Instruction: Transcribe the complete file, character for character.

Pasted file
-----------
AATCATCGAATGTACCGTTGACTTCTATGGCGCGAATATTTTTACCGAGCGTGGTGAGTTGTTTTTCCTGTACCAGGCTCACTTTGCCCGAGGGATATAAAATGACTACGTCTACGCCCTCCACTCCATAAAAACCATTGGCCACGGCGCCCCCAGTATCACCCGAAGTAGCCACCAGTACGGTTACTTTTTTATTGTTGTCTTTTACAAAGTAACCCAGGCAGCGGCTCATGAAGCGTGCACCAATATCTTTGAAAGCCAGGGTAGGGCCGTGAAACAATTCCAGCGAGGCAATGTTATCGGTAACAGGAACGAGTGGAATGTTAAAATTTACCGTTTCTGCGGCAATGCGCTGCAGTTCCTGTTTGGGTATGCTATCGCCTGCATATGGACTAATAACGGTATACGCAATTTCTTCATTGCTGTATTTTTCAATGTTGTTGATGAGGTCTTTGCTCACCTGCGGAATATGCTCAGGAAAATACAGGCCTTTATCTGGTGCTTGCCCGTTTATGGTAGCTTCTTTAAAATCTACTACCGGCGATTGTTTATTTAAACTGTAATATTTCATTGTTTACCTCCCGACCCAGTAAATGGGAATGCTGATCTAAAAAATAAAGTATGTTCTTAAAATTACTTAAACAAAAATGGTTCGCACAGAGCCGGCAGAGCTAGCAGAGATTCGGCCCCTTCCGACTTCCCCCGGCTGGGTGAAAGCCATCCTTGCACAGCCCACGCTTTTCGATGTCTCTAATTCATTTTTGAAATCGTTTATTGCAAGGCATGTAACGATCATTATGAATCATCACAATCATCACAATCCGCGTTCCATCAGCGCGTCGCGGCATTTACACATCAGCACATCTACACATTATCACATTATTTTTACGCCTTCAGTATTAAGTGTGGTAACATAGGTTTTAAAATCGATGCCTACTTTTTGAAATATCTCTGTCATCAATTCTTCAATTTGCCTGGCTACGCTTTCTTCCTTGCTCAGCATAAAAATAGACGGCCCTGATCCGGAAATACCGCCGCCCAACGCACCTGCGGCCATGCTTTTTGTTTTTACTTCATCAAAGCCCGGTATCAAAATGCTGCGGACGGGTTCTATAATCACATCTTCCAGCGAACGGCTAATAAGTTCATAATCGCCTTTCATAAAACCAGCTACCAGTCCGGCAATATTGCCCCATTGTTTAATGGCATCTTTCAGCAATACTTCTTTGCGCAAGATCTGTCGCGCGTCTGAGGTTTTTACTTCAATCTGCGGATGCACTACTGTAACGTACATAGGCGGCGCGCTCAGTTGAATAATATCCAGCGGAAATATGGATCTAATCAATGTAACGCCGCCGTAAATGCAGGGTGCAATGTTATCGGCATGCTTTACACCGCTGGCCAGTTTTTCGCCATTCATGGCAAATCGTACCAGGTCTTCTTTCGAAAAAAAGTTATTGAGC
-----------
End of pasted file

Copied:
AATCATCGAATGTACCGTTGACTTCTATGGCGCGAATATTTTTACCGAGCGTGGTGAGTTGTTTTTCCTGTACCAGGCTCACTTTGCCCGAGGGATATAAAATGACTACGTCTACGCCCTCCACTCCATAAAAACCATTGGCCACGGCGCCCCCAGTATCACCCGAAGTAGCCACCAGTACGGTTACTTTTTTATTGTTGTCTTTTACAAAGTAACCCAGGCAGCGGCTCATGAAGCGTGCACCAATATCTTTGAAAGCCAGGGTAGGGCCGTGAAACAATTCCAGCGAGGCAATGTTATCGGTAACAGGAACGAGTGGAATGTTAAAATTTACCGTTTCTGCGGCAATGCGCTGCAGTTCCTGTTTGGGTATGCTATCGCCTGCATATGGACTAATAACGGTATACGCAATTTCTTCATTGCTGTATTTTTCAATGTTGTTGATGAGGTCTTTGCTCACCTGCGGAATATGCTCAGGAAAATACAGGCCTTTATCTGGTGCTTGCCCGTTTATGGTAGCTTCTTTAAAATCTACTACCGGCGATTGTTTATTTAAACTGTAATATTTCATTGTTTACCTCCCGACCCAGTAAATGGGAATGCTGATCTAAAAAATAAAGTATGTTCTTAAAATTACTTAAACAAAAATGGTTCGCACAGAGCCGGCAGAGCTAGCAGAGATTCGGCCCCTTCCGACTTCCCCCGGCTGGGTGAAAGCCATCCTTGCACAGCCCACGCTTTTCGATGTCTCTAATTCATTTTTGAAATCGTTTATTGCAAGGCATGTAACGATCATTATGAATCATCACAATCATCACAATCCGCGTTCCATCAGCGCGTCGCGGCATTTACACATCAGCACATCTACACATTATCACATTATTTTTACGCCTTCAGTATTAAGTGTGGTAACATAGGTTTTAAAATCGATGCCTACTTTTTGAAATATCTCTGTCATCAATTCTTCAATTTGCCTGGCTACGCTTTCTTCCTTGCTCAGCATAAAAATAGACGGCCCTGATCCGGAAATACCGCCGCCCAACGCACCTGCGGCCATGCTTTTTGTTTTTACTTCATCAAAGCCCGGTATCAAAATGCTGCGGACGGGTTCTATAATCACATCTTCCAGCGAACGGCTAATAAGTTCATAATCGCCTTTCATAAAACCAGCTACCAGTCCGGCAATATTGCCCCATTGTTTAATGGCATCTTTCAGCAATACTTCTTTGCGCAAGATCTGTCGCGCGTCTGAGGTTTTTACTTCAATCTGCGGATGCACTACTGTAACGTACATAGGCGGCGCGCTCAGTTGAATAATATCCAGCGGAAATATGGATCTAATCAATGTAACGCCGCCGTAAATGCAGGGTGCAATGTTATCGGCATGCTTTACACCGCTGGCCAGTTTTTCGCCATTCATGGCAAATCGTACCAGGTCTTCTTTCGAAAAAAAGTTATTGAGC